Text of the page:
Russian President Vladimir Putin could be visiting the White House for the first time in more than a decade.
The Kremlin says President Donald Trump proposed the meeting with Putin when they spoke by phone last month.
White House Press Secretary Sarah Huckabee Sanders said the White House was among "a number of potential venues" being discussed for the meeting.
Both sides said they haven't started preparations for the visit.
If the meeting happens, this will be Putin's first appearance since meeting with President George W. Bush at the White House in 2005.
Many diplomats and foreign policy leaders are apprehensive about a potential meeting for fear that Trump might not confront Putin about Russia's interference in the 2016 presidential election or allegations that Russia masterminded the March 4 nerve agent attack on a former Russian double agent.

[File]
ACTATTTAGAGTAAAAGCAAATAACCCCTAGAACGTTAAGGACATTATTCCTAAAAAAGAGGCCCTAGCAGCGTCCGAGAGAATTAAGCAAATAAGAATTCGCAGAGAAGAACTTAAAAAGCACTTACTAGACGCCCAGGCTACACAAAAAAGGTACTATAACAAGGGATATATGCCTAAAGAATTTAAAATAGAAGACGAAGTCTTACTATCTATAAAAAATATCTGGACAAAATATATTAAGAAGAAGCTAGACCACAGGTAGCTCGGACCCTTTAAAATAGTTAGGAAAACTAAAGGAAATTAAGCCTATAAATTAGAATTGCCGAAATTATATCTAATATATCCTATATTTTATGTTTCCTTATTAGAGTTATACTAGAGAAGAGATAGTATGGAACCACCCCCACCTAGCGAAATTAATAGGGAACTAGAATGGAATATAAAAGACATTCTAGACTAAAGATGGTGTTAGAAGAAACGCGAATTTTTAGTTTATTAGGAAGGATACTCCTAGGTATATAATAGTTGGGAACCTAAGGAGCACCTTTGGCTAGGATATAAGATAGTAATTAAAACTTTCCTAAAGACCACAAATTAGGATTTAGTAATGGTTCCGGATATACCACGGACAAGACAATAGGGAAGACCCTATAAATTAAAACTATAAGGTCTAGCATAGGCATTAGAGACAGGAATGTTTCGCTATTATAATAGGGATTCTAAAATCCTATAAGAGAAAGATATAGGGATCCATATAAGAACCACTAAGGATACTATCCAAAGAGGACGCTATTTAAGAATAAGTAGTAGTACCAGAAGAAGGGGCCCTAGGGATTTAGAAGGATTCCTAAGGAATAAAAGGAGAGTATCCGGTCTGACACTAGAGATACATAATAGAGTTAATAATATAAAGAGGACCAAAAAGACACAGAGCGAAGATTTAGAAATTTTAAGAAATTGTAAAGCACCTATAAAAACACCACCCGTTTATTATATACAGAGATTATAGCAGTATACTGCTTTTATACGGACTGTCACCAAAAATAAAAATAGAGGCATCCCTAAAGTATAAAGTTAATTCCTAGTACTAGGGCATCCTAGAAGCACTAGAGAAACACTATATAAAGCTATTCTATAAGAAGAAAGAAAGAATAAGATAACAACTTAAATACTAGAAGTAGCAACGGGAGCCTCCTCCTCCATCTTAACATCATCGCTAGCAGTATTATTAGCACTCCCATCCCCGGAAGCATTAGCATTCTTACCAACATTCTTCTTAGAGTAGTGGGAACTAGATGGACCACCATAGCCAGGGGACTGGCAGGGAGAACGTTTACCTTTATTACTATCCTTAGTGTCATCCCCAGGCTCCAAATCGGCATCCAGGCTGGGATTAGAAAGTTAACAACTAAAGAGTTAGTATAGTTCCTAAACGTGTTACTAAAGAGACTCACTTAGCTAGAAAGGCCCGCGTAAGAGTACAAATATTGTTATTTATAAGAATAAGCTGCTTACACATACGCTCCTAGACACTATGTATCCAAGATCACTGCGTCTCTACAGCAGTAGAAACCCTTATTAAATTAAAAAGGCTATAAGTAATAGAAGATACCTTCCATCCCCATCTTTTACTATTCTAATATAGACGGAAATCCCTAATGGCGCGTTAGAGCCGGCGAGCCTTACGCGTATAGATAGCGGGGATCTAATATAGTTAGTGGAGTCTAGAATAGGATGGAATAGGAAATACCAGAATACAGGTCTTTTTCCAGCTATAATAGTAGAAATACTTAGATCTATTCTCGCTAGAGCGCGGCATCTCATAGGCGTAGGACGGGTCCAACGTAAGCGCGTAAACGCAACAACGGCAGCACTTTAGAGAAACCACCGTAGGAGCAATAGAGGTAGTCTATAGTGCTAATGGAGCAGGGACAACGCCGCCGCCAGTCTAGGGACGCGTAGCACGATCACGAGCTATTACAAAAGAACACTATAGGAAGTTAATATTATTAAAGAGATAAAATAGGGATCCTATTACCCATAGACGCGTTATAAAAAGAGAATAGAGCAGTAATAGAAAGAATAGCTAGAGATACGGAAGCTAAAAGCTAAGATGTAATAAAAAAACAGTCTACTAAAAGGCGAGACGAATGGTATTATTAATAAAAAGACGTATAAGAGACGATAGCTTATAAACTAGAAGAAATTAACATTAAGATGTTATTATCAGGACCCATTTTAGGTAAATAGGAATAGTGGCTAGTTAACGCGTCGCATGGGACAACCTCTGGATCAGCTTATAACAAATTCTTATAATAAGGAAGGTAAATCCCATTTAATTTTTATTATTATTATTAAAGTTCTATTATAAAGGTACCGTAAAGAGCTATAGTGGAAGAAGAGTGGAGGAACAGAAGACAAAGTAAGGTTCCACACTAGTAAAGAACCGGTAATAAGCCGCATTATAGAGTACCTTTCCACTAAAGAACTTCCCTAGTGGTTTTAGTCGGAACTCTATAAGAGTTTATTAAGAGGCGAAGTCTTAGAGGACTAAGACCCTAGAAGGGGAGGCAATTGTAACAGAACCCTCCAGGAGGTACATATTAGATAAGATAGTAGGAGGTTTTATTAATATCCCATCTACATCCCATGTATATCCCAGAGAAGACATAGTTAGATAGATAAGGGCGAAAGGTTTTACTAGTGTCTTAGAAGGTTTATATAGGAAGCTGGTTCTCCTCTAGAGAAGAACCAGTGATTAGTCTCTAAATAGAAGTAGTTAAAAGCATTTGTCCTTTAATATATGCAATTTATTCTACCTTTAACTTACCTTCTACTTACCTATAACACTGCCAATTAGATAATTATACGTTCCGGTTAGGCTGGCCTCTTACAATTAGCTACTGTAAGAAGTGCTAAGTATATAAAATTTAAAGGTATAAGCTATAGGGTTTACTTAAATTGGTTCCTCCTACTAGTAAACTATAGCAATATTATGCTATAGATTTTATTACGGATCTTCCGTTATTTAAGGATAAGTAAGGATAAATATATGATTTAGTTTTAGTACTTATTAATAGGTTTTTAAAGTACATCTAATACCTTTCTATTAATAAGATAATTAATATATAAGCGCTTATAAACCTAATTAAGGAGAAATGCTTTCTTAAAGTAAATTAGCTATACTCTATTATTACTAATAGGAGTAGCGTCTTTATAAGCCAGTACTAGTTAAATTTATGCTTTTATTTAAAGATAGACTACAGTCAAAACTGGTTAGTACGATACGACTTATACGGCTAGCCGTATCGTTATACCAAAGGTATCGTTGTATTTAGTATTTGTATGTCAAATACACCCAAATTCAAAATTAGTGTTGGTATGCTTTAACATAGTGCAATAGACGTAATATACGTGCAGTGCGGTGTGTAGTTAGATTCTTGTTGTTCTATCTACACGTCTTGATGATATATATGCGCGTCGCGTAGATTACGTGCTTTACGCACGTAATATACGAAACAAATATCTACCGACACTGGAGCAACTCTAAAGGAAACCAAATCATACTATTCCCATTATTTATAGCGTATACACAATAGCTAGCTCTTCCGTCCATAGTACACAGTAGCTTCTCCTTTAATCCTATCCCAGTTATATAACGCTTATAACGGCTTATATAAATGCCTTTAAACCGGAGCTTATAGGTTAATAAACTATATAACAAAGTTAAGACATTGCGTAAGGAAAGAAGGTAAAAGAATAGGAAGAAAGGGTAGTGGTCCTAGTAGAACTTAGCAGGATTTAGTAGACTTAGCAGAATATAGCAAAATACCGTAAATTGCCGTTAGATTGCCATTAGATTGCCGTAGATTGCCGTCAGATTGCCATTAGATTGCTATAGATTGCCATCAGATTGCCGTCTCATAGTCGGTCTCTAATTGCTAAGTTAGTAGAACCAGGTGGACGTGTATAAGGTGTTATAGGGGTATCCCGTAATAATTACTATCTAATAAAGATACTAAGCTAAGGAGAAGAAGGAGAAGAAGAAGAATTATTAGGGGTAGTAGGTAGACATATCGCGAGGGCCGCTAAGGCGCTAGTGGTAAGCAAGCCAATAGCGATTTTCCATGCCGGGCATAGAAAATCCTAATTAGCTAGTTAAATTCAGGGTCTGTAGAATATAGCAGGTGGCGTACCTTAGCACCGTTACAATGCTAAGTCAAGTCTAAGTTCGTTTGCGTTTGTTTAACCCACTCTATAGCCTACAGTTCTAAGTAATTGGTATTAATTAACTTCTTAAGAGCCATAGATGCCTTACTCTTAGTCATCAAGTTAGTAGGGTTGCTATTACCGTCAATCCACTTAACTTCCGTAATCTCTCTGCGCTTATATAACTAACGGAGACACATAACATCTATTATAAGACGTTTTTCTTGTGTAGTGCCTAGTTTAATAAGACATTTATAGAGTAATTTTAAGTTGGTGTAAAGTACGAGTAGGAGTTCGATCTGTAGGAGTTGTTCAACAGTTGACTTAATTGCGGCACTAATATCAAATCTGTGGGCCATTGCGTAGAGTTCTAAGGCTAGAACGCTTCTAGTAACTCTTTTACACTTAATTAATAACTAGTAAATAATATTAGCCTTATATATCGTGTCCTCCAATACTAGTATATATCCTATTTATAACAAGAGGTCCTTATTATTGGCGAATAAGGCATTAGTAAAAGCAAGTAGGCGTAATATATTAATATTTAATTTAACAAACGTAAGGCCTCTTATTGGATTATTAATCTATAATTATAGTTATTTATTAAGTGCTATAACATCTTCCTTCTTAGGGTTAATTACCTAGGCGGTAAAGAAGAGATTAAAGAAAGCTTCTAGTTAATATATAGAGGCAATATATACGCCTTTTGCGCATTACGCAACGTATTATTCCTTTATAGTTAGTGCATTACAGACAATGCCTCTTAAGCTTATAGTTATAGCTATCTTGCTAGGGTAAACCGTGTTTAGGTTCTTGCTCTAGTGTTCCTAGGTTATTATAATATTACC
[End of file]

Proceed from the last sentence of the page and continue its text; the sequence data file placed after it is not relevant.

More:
"It would confer a certain normalization of relations and we're certainly not in a normal space," said Alina Polyakova, a foreign policy fellow at the Brookings Institution. "Nothing about this is normal."
Since the call between the two world leaders, two dozen countries, including the US, have expelled more than 150 Russian diplomats in a show of support with Britain over the poisoning of Sergei Skripal, a former spy, and his daughter, Yulia.
Russia has denied any involvement in the nerve agent attack and retaliated by expelling the same number of diplomats from each nation.
Putin's foreign affairs adviser, Yuri Ushakov, told reporters he hopes that tensions resulting from the diplomatic expulsions wouldn't derail discussions about a summit.
Trump has said maintaining a strong personal relationship with Putin is in America's interest and has signaled to allies that he trusts his own instincts in dealing with the Russian president.